• Figure 11-18. Endoscopic appearance of benign strictures. Acid-septic strictures and Schatzki's rings are the most common strictures requiring dilation. Although in most instances endoscopic examination allows obvious distinction between the two, variation in air insufflation and the differences in magnification over short distances between the lower esophageal sphincter and the endoscope can make the assessment of the lower esophagus difficult in some patients. A subtle peptic stricture may be missed endoscopically, or, more precisely, may be confused with a Schatzki's ring. Contrast radiology can be a more sensitive technique for demonstrating subtle rings and strictures and for calibrating the lumen more precisely. A–C, Endoscopic photographs of several Schatzki's rings. D–G, peptic strictures. Note the esophageal pseudodiverticula proximal to the peptic stricture in panels F and G. Their presence increases the risk of unguided dilatation of the esophagus and mandates the use of a guidewire technique. H, Tight anastomotic stricture (suture at 10 o'clock) and “watermelon esophagus” viewed endoscopically. The watermelon seeds and kernel of corn provide a reference for the pinhole quality of this stricture.
  • Figure 9-34. Correct positioning of a pneumatic balloon dilator for treatment of achalasia. The waist seen at the middle of the balloon (white arrows) is created by resistance of the lower esophageal sphincter to dilation. Using fluoroscopy and the tip of the endoscope for guidance, a safety pin was placed on the patient’s chest at the level of the lower esophageal sphincter to assist with positioning. Black arrowheads outline the air-filled balloon.
  • Figure 12-14. Heller myotomy as therapy for achalasia. A, It is vital that both circular and longitudinal muscles are completely divided and that the mucosa bulges freely. The myotomy must be carried either to the aortic arch or high enough on the esophagus to include all thickened smooth muscle. The distal extent of the gastric component is controversial. There is no question that extending the myotomy for 1 to 2 cm into the stomach lowers the rate of recurrent achalasia. This incision also greatly increases the risk of reflux, however. B, Some surgeons advocate long myotomy and the routine addition of the Belsey Mark IV antireflux operation. I am not a proponent of this combined procedure. If properly performed, a myotomy carried just onto the gastric side of the gastroesophageal junction relieves the characteristic obstructive symptoms without rendering the lower esophageal sphincter incompetent and inducing reflux as a new problem. In performing the Heller myotomy the surgeon must avoid two pitfalls: injury to the vagus nerves and incision through the mucosa into the esophageal lumen. (Adapted from Skinner [16].) References: [16]. Skinner DB, In Atlas of Esophageal Surgery New York: Churchill Livingstone; 1991 157-159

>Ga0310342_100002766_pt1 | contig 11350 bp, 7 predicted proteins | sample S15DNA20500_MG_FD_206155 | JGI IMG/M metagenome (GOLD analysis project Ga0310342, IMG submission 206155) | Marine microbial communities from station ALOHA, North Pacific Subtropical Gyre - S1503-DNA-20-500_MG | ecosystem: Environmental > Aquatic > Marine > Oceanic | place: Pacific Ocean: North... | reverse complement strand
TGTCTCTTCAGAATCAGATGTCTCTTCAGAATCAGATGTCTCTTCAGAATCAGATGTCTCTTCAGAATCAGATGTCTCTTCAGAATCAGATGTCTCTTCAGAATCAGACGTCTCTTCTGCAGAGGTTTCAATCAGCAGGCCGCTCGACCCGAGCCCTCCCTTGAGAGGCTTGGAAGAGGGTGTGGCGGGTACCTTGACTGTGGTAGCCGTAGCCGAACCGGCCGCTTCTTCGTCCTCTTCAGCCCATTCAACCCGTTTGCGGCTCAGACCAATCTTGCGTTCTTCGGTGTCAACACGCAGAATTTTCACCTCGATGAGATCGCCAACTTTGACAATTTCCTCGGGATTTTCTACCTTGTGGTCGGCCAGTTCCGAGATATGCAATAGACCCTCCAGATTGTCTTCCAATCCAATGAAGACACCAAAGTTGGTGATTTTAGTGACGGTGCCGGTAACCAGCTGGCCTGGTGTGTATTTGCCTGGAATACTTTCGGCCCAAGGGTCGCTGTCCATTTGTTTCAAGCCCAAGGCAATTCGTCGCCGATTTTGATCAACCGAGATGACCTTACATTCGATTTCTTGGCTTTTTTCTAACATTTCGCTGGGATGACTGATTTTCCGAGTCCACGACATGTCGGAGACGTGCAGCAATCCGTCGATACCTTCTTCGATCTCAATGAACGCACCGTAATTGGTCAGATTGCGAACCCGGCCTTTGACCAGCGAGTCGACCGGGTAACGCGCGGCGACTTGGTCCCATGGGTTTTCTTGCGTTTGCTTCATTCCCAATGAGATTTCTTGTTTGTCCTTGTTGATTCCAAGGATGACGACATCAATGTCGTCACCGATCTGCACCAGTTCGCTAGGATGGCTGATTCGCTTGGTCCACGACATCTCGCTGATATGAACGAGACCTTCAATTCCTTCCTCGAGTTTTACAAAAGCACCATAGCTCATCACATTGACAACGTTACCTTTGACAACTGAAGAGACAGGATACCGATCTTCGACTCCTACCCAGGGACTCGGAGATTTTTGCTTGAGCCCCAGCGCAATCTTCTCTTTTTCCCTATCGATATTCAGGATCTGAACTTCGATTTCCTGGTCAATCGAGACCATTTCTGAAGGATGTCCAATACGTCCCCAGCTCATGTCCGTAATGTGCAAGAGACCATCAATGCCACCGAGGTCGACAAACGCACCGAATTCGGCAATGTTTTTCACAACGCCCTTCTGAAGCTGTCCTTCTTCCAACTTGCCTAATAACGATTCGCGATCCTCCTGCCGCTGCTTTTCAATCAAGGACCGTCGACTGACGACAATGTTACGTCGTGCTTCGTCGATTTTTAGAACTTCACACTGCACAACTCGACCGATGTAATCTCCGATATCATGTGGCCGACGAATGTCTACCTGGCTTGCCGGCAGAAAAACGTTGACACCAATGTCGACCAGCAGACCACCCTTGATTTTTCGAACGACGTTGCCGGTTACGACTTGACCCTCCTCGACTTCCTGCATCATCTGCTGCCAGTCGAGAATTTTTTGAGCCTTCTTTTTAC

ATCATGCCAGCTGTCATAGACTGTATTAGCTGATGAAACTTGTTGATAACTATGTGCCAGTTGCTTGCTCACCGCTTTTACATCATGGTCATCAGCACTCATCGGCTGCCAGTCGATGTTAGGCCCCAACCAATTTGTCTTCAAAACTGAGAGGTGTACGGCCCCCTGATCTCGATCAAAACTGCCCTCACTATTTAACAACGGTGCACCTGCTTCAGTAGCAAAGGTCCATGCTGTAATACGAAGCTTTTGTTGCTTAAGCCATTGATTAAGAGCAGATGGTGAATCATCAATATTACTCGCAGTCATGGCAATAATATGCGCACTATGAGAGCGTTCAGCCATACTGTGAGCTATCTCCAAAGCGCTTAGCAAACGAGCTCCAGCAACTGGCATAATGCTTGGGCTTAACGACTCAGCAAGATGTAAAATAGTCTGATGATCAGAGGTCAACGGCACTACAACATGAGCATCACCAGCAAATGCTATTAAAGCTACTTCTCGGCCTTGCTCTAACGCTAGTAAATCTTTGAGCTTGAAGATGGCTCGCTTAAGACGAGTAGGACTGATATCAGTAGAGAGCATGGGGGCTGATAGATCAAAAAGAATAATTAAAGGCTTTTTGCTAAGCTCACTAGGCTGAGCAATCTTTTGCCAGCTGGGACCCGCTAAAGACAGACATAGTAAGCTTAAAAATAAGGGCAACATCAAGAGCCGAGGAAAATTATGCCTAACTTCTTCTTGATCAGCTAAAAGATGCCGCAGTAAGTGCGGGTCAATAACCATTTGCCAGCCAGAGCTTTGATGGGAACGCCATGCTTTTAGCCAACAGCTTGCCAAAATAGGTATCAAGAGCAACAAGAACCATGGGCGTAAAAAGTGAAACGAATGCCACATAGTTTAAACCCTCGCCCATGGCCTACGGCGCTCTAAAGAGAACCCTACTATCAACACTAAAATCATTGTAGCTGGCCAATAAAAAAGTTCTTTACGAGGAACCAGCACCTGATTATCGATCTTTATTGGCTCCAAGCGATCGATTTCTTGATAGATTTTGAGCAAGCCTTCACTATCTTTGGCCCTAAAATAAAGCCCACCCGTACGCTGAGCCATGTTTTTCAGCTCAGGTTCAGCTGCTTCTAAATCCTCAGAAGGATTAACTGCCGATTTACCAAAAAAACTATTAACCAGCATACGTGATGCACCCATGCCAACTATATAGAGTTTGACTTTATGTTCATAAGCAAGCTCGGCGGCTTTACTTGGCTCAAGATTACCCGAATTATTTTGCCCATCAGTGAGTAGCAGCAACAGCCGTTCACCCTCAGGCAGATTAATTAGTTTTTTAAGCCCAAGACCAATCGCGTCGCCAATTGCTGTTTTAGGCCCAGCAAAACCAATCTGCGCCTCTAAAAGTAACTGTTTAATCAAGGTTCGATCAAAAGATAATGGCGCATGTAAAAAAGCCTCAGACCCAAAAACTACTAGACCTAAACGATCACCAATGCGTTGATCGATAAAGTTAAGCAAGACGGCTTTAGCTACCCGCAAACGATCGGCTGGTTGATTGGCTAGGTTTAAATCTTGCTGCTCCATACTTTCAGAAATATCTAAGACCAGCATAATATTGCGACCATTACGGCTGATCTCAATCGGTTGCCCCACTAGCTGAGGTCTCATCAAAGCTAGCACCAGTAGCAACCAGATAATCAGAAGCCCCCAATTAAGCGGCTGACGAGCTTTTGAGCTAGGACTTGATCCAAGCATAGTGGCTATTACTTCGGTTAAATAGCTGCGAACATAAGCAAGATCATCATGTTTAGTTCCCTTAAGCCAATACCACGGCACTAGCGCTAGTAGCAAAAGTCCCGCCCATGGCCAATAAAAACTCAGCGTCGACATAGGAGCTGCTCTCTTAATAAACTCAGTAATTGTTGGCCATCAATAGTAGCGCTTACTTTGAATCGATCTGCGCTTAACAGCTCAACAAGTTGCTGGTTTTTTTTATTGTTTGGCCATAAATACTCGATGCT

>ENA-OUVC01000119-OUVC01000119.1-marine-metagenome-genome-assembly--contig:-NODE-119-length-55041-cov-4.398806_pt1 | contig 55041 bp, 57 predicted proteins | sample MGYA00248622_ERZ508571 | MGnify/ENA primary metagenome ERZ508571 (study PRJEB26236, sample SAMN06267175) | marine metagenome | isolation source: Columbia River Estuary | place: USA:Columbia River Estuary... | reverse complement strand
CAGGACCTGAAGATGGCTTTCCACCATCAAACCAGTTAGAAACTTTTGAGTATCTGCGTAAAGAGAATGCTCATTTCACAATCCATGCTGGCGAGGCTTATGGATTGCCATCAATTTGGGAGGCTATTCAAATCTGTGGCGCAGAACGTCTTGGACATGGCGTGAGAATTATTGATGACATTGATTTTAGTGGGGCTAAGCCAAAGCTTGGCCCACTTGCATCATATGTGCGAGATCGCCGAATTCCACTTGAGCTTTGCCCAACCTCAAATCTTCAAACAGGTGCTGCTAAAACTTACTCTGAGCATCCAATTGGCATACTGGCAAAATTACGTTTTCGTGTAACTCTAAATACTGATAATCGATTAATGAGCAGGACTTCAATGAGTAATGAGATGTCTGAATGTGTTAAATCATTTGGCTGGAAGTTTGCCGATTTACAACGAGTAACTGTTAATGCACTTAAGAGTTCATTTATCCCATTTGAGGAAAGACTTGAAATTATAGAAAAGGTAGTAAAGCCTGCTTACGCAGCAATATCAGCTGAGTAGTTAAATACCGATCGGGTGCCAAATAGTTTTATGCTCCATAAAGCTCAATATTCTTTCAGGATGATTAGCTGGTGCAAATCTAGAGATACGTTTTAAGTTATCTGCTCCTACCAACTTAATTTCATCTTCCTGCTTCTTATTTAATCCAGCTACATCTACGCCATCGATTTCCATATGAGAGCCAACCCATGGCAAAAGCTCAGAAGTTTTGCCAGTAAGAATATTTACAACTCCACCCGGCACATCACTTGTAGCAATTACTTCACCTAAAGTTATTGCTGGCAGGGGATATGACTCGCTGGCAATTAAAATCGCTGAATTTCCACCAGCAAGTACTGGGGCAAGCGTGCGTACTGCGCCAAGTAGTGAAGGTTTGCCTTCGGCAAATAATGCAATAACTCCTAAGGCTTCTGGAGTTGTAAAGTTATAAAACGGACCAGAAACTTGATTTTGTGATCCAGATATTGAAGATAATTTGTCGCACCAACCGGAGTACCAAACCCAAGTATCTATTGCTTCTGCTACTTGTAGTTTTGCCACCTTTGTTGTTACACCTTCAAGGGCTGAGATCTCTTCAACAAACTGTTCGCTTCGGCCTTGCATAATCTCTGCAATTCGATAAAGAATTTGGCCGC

• Figure 12-15. Results of myotomy as therapy for achalasia. Overall, 85% of patients have consistently good to excellent outcomes [2], significantly higher than the results achieved with balloon dilation. More importantly, less than 2% of patients have poor postoperative results [2]. References: [2]. Okike N, Payne WS, Neufeld DM, et al. Esophagomyotomy versus forceful dilation for achalasia of the esophagus: Results in 899 patients. Ann Thorac Surg 1979 28 119
  • DIFFUSE OESOPHAGEAL SPASM Diffuse oesophageal spasm is a condition of unknown aetiology that is manifested clinically by episodes of dysphagia and chest pain, radiographically by tertiary contractions of the oesophagus, and manometrically by uncoordinated (“spastic”) activity in the smooth muscle portion of the oesophagus.32 The pathophysiology and natural history of the disorder are poorly understood. Furthermore, authorities disagree on precisely how spastic activity manifests itself manometrically. Comparisons between studies on diffuse oesophageal spasm have been compromised by the lack of universally accepted diagnostic criteria for the condition. Different investigators have used different diagnostic criteria and, consequently, it is likely that patients with a number of different disorders have been included in studies on diffuse oesophageal spasm. In the absence of a diagnostic gold standard for a disorder, conclusions regarding the validity of any diagnostic test are suspect.
  • ESPASMO ESOFAGICO DIFUSO El Espasmo Esofágico Difuso (EED), típico, es un trastorno raro, al menos 5 veces menos frecuente que la Acalasia. Puede aparecer en ambos sexos y a cualquier edad, pero es más frecuente después de los 50 años; tradicionalmente se ha definido como una alteración motora del músculo liso del esófago, caracterizada por múltiples contracciones repetidas de carácter espontaneo, y por contracciones de comienzo simultáneo, gran amplitud, larga duración y presentación repetitiva que aparecen con la deglución; las variantes de esta entidad muestran algunas de estas anomalías motoras pero no todas; los síndromes variantes son mas frecuentes en la practica clínica que el cuadro clásico.